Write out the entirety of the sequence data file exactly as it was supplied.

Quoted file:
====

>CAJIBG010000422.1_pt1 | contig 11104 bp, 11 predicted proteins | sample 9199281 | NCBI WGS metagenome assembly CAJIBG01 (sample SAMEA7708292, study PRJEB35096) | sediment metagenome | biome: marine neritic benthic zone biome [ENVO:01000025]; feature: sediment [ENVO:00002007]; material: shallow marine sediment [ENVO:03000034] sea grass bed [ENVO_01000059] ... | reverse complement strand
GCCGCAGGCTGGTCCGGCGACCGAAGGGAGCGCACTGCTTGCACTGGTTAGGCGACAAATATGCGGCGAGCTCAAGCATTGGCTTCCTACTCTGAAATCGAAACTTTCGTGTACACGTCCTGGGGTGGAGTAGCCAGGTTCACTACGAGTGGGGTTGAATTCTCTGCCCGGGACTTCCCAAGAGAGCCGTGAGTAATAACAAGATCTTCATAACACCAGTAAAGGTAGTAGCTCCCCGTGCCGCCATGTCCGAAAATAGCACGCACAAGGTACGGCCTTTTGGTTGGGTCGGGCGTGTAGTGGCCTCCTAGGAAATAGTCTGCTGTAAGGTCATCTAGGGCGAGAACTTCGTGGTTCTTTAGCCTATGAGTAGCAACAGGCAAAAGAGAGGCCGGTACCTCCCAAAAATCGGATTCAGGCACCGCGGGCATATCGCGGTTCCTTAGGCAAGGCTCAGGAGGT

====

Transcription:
>CAJIBG010000422.1_pt1 | contig 11104 bp, 11 predicted proteins | sample 9199281 | NCBI WGS metagenome assembly CAJIBG01 (sample SAMEA7708292, study PRJEB35096) | sediment metagenome | biome: marine neritic benthic zone biome [ENVO:01000025]; feature: sediment [ENVO:00002007]; material: shallow marine sediment [ENVO:03000034] sea grass bed [ENVO_01000059] ... | reverse complement strand
GCCGCAGGCTGGTCCGGCGACCGAAGGGAGCGCACTGCTTGCACTGGTTAGGCGACAAATATGCGGCGAGCTCAAGCATTGGCTTCCTACTCTGAAATCGAAACTTTCGTGTACACGTCCTGGGGTGGAGTAGCCAGGTTCACTACGAGTGGGGTTGAATTCTCTGCCCGGGACTTCCCAAGAGAGCCGTGAGTAATAACAAGATCTTCATAACACCAGTAAAGGTAGTAGCTCCCCGTGCCGCCATGTCCGAAAATAGCACGCACAAGGTACGGCCTTTTGGTTGGGTCGGGCGTGTAGTGGCCTCCTAGGAAATAGTCTGCTGTAAGGTCATCTAGGGCGAGAACTTCGTGGTTCTTTAGCCTATGAGTAGCAACAGGCAAAAGAGAGGCCGGTACCTCCCAAAAATCGGATTCAGGCACCGCGGGCATATCGCGGTTCCTTAGGCAAGGCTCAGGAGGT